Orchards of Perseverance: Conversations With Trappist Monks About God, Their Lives and the World (St. Therese's Press, 2000)

I purchased this book at Vina Monastery, a place where I often go to meditate, pray and write. The monastery’s book store draws me like a magnet. This book is an excellent “inside” view of the personal side of the monks’ journey. Orchards of Perseverance contains part and parcel of the origin of the Vina Monastery.  Nine monks share first-person accounts of their own stories. Perata records each one’s monologue as if they are talking to us. The stories often focus on how and when God started calling them toward their vocation, then the struggles and the joys of living as a monk, and the rigorous but gentle way their lives are directed by God and those who lead them. I found it fascinating in many respects. First off, I realized that I had some of it wrong. Some of my assumptions about monastic living were incorrect. It’s not so much about “duty” (my assumption) as it is about seeking God and embracing His presence. One of the beauties of living as a monk is the opportunity to grow in a centered relationship with Christ. However, even though there is less distraction than on the outside, there is more awareness of self and self’s problems. The journey is as much about facing one’s own self as it relates to one’s need for God in a very  difficult but beautiful way. This book is also some about the author. As a boy, he spent time with a friend at the monastery. Throughout his life he has participated in visiting the monastery on many occasions. His love for the place and for the brothers is apparent. Orchards of Perseverance is an interesting read for anyone who enjoys monasticism and asceticism. The book opens with helpful information concerning Cistercian Trappists’ roots. I enjoyed this book.

Mother Teresa and the Spirit of Thanks-Giving

In this life we cannot do great things. We can only do small things with great love.

In Her Own Words, quotes by Mother Teresa   http://www.slideshare.net/PAAVANJ/mother-teresa-slide-show-by-paavanj

Thanksgiving is a powerful concept. Thanks and giving are two outwardly focused ways of being. Giving because we all have something to give. Being thankful for what we have and what is our good fortune. Some take this further. Thanks and giving is their life’s mission.

I think of Mother Teresa. She gave to the poorest of the poor.

Helpful Tools for Living a Well-Differentiated Life (10)

Open the gate.

Yesterday at Cafe Coda, I am visiting with my friend sharing life. She is telling me about a life-changing event in her life. I have a few things I would like to say, but I remain silent, listening to her.  I listen intently while she talks. It is the third time we have met in less than a month. I am observing positive changes in her life as she chooses to move forward, but it is hard-won at that. I offer a few comments but nothing substantial. It is my desire to be a good friend to her as best I can. But I do understand the pit she is mired in. Anyone who has fought hard to win your own sanity and to find your own self will identify with someone else going through it.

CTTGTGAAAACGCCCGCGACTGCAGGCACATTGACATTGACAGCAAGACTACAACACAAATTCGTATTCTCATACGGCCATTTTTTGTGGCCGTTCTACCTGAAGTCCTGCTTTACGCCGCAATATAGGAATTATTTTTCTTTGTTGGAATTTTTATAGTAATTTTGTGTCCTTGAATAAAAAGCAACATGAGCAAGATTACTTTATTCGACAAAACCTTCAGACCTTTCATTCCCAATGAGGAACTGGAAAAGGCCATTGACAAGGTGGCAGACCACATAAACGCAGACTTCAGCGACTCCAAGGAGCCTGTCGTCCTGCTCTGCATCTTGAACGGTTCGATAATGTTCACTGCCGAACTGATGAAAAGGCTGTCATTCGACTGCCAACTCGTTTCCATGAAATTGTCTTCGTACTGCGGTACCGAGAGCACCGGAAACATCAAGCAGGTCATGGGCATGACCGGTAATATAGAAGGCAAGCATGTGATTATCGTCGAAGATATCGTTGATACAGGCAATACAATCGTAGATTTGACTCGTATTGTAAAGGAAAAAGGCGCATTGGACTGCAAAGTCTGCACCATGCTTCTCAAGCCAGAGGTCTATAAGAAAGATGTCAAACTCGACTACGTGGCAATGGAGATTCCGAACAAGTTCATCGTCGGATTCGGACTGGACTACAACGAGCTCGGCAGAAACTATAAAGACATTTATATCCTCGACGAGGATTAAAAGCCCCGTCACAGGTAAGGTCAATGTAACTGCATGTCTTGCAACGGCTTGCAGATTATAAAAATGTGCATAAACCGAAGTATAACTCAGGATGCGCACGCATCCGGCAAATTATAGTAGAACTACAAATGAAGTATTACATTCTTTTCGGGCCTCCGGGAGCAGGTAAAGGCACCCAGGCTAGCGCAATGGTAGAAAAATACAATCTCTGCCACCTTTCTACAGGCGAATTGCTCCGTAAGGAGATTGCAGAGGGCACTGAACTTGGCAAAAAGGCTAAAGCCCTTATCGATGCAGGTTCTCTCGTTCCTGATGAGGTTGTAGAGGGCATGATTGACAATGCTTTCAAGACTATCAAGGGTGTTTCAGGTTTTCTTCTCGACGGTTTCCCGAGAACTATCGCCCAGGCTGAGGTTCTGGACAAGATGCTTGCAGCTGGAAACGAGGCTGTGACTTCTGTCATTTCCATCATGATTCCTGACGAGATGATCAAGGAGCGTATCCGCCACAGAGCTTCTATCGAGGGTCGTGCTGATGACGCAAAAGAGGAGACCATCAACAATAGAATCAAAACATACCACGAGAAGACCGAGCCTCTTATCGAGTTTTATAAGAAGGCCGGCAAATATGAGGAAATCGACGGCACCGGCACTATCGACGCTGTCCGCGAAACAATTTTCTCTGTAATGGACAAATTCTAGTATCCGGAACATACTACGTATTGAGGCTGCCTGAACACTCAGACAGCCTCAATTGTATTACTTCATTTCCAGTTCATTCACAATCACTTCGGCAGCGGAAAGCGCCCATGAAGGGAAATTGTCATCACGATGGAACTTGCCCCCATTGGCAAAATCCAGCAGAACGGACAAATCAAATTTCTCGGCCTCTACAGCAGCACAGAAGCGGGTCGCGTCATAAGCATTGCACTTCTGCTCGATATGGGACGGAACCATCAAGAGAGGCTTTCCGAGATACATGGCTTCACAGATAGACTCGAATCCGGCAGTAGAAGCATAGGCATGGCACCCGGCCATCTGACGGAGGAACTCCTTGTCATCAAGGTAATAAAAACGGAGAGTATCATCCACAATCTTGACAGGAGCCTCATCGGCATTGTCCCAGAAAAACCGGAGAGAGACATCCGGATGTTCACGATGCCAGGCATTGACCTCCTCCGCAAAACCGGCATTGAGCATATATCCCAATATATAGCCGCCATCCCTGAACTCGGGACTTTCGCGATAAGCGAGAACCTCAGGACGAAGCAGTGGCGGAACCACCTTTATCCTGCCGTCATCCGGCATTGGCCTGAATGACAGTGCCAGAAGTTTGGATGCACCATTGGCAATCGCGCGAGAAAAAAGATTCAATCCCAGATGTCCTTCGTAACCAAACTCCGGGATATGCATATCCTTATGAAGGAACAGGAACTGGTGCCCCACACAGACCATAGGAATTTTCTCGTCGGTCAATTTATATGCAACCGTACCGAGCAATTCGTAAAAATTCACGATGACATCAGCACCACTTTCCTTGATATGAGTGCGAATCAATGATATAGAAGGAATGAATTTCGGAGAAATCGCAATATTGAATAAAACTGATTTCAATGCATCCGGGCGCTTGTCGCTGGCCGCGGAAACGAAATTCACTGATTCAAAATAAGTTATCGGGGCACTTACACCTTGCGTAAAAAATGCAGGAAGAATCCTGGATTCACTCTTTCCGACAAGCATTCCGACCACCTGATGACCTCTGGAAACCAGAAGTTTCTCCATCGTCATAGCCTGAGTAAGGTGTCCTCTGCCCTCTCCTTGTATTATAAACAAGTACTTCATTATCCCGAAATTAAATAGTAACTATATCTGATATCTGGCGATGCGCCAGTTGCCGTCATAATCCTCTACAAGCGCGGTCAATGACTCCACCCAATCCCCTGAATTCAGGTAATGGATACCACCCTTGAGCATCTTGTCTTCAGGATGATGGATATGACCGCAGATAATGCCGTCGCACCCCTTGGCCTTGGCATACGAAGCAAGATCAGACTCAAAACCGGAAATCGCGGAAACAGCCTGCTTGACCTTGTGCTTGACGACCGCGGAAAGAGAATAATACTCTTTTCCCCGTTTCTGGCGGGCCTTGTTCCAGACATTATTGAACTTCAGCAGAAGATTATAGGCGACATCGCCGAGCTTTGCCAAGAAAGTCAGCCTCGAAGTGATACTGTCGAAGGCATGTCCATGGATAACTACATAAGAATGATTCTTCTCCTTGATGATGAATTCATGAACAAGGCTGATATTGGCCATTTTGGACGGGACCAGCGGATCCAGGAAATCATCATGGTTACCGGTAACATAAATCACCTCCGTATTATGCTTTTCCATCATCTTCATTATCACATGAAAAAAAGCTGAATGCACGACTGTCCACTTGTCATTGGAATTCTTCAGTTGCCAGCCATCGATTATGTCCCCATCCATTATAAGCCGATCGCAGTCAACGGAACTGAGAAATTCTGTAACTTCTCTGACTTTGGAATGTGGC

I share a picture with her about how I see life as a series of gates. You become aware of an area of needed growth (the gate), then it becomes your choice whether to open the gate, to remain where you are at, or to back-track to where you’ve been before. What is on the other side will change you, that, you know in advance, but you don’t know exactly how and in what way until you enter the enclosure on the other side of the gate. You don’t know what you don’t know. She nods in agreement and then shares a gate she recently opened that is sustaining her right now, giving her grace during this time of great need.

Need Some Feedback, Here. What do YOU think about these books?

Get that cup of cola or mug of coffee, set a spell, and read this post if you would. Thanks. I would really appreciate an answer to the question at the bottom. Please leave a comment. Much thanks. Norma

I am in the process of writing four book queries this week to submit to an agent at “Books & Such” for consideration.
Here are the books I am submitting….all nearing completion except no. 5. I believe my writing is strong enough that one or more will be picked up by traditional publishing. However, there is a caveat. Not only does a book need to be well-written, but the publisher must be convinced that there is a market for the specific type of book. Next will be the book proposals to match the queries. These have to be ready before one can submit a query in case they are interested in knowing more. I will self-publish books 1-4 if they fail to attract interest.

I am curious what YOU think. Do these books resonate with you? Do they have a potential market?